HRF calls on Indonesia to Solve Activist's Murder
Human Rights First calls on Indonesian Government to Solve Activist's Murder
New Threats Raise Fears for Slain Activist's Family
NEW YORK - The Indonesian government must ensure progress in a murder investigation marked by continued threats and obstacles, Human Rights First said today. On May 4 the wife of the poisoned human rights activist Munir received threats warning that she would be kidnapped and blinded if she continued to "pry into Munir's death."
Munir, one of Indonesia's leading human rights defenders, died early on September 7, 2004, while flying to Amsterdam to continue his studies. An autopsy later revealed a massive dose of arsenic in his system, most likely ingested in his in-flight meal.
In the outrage following Munir's death, President Yudhoyono authorized a fact-finding team to work in conjunction with the official police investigation. On the morning of Wednesday, May 11, the fact-finding team will meet with the President, the national police chief, and the head of the State Intelligence Agency. One suspect is rumored to have links to the intelligence body, which has not cooperated fully with the team.
"President Yudhoyono has stated that the Munir investigation is a test case of how much Indonesia has changed," said Neil Hicks, director of International Programs. "Will the investigation be marked by threats and obstruction, or will the government demonstrate the political will needed to identify the perpetrators, no matter who they are?"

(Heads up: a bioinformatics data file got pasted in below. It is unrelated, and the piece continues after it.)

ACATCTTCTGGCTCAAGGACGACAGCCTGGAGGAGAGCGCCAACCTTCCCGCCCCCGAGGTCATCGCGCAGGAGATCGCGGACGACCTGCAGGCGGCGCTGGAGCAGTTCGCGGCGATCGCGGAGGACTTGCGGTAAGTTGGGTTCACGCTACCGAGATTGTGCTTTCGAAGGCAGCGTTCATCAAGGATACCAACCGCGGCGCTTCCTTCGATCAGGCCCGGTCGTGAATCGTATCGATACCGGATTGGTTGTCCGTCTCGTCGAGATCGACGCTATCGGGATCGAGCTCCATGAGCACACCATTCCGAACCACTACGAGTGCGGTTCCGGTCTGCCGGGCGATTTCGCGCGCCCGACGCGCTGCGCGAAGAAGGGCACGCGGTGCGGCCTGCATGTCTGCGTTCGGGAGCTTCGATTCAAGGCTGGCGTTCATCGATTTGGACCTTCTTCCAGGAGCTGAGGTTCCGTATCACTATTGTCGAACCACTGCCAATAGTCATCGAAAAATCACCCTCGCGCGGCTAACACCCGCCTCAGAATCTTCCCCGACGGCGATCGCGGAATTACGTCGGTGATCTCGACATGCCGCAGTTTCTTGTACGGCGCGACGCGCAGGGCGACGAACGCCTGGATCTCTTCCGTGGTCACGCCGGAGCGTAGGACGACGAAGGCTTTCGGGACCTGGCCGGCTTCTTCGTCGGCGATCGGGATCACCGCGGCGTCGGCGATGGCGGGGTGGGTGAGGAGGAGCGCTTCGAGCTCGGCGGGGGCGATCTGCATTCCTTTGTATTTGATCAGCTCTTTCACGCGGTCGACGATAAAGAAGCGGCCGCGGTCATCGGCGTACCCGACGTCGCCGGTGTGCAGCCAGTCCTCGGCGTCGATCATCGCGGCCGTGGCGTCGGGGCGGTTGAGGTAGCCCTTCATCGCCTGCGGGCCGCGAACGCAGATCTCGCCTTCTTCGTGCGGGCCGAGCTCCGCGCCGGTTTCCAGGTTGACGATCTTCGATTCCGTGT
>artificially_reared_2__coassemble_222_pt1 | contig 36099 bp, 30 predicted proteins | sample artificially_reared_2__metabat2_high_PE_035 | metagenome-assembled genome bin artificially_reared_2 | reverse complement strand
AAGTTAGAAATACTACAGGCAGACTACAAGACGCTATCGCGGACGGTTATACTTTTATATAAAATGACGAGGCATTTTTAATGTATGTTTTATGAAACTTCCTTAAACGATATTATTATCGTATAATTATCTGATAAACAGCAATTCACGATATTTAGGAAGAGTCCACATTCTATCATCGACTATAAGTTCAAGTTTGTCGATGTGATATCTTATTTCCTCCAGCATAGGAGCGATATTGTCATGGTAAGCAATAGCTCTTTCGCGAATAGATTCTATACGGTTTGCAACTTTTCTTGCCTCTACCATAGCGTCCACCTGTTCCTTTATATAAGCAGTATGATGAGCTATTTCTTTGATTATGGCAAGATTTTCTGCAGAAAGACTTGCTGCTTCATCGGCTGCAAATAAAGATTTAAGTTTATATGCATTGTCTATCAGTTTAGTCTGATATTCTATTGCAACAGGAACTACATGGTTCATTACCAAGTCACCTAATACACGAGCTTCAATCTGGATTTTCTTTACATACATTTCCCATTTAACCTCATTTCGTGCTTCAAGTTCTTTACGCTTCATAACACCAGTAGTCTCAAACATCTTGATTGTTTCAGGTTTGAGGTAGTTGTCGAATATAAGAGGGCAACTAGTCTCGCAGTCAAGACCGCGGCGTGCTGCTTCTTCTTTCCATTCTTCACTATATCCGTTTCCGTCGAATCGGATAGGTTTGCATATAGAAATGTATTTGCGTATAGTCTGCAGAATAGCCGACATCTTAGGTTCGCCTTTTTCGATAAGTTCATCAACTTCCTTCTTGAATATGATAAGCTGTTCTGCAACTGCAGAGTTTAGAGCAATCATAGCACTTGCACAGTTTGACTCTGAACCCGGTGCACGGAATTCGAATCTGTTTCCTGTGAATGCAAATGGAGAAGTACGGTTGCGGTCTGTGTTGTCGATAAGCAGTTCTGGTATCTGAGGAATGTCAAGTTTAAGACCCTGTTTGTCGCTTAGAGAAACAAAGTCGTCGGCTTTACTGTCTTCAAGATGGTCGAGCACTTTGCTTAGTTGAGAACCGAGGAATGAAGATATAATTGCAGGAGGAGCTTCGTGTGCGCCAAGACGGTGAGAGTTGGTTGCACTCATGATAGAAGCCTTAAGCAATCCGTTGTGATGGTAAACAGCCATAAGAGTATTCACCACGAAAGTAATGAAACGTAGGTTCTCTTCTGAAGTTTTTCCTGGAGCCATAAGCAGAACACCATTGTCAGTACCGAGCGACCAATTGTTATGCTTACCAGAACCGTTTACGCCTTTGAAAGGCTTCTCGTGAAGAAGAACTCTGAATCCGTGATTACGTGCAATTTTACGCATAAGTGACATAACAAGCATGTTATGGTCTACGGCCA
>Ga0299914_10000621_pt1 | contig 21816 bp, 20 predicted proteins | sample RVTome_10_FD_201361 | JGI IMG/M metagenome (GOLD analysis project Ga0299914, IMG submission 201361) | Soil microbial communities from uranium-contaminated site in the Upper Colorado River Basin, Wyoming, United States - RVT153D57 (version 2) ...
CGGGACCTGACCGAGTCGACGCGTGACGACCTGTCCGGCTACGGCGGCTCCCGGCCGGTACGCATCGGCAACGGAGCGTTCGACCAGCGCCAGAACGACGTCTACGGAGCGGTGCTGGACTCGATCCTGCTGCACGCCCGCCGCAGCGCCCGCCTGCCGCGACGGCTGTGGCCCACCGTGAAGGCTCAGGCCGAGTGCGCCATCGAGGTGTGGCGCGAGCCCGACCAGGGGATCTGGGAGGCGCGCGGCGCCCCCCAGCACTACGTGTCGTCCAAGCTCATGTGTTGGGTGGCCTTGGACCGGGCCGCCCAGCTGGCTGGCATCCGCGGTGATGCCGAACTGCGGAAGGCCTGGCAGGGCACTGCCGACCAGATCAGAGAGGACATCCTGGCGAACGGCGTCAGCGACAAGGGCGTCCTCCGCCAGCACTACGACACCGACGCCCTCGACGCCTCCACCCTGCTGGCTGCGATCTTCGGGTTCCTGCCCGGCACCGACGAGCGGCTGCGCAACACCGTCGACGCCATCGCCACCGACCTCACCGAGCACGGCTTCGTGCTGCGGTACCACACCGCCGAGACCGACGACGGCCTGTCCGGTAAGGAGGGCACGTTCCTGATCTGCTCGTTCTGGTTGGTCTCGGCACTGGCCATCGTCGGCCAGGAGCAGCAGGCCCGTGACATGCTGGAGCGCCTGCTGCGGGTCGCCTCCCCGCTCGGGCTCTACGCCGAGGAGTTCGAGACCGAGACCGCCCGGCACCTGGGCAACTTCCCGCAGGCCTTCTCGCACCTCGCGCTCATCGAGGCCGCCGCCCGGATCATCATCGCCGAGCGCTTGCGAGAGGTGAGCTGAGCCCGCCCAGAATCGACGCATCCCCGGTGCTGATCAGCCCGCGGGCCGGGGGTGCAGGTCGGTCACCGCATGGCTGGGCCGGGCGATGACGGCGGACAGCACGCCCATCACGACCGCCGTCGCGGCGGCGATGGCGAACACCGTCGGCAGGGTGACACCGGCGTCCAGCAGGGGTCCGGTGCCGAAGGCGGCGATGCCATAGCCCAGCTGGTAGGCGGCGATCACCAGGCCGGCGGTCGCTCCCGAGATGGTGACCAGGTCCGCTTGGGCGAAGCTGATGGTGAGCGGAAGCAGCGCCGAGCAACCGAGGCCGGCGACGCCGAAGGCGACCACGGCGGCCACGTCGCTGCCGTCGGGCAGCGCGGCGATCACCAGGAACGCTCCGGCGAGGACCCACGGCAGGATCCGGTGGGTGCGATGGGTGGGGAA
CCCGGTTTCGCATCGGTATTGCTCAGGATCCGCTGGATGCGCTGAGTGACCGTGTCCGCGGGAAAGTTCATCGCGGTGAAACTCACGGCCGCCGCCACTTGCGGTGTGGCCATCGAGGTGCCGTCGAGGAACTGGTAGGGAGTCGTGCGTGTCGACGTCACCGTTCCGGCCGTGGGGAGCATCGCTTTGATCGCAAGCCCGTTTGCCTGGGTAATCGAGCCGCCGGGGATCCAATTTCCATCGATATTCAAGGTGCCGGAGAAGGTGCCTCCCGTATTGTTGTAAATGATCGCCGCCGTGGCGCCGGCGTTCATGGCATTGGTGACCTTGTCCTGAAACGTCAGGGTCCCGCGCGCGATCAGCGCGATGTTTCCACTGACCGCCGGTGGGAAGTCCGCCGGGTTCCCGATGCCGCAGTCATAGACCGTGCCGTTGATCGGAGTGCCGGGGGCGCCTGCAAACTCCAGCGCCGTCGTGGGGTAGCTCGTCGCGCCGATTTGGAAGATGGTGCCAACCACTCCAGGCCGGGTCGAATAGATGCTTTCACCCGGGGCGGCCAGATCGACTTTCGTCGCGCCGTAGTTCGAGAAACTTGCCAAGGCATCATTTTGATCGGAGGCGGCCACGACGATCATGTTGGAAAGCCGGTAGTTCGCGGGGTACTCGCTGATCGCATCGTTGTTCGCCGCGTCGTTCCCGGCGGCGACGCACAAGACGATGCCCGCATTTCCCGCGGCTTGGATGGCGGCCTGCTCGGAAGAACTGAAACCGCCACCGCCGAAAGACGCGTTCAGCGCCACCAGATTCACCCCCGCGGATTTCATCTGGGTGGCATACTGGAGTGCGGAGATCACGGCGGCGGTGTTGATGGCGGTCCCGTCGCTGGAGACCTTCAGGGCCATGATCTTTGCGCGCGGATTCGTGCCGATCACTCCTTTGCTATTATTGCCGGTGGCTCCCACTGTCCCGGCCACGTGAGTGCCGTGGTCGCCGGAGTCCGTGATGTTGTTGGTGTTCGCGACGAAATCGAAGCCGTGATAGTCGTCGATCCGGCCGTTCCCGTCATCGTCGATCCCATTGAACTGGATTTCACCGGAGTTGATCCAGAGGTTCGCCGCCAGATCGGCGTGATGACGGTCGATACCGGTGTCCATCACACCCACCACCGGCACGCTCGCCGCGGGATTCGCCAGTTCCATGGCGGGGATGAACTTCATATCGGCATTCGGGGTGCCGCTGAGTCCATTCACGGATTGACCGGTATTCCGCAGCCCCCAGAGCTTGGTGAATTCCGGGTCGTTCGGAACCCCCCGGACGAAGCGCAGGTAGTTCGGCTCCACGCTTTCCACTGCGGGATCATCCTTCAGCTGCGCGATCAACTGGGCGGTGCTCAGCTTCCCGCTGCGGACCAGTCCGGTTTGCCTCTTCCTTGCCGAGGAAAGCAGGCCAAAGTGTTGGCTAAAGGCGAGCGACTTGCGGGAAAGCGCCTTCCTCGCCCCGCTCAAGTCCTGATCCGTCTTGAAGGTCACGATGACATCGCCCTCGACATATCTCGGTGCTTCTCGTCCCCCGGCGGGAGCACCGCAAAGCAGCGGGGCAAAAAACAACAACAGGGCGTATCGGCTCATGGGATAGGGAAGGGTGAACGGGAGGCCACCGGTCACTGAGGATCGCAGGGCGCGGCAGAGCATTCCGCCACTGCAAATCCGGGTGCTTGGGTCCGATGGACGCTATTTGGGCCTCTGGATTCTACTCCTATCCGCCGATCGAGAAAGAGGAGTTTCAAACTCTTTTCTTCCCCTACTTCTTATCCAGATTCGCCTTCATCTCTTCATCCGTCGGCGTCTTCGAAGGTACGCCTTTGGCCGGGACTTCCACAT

In an earlier statement, Human Rights First called for the state airline Garuda to cooperate fully with the investigation. Three Garuda employees have now been named as suspects, and the fact-finding team has turned its attention to the State Intelligence Agency.
"First the airline dragged its feet on cooperating with the fact-finding team, and now three employees have been named as suspects," said Hicks. "The State Intelligence Agency must now step up and fulfill the president's promise and its own pledge to cooperate fully."
On Monday, May 9, after nearly a month of delays the team was finally able to meet with a former senior intelligence official named Nurhadi Djazuli. However, the meeting was unable to move beyond preliminaries and further such interviews may be required.
The two handwritten letters were postmarked April 27, several weeks after Suciwati traveled to Geneva to help focus attention on her husband's case at the United Nations Commission on Human Rights. The activist's wife met with the police on May 9, and the police promised to investigate the threats, which were not the first she has received. In November 2004, Suciwati received a package containing a decaying, mutilated chicken carcass in the mail with a note "Be careful!!!!! Do not connect the [Indonesian Army] to the death of Munir. Do you want to end up like this?!"
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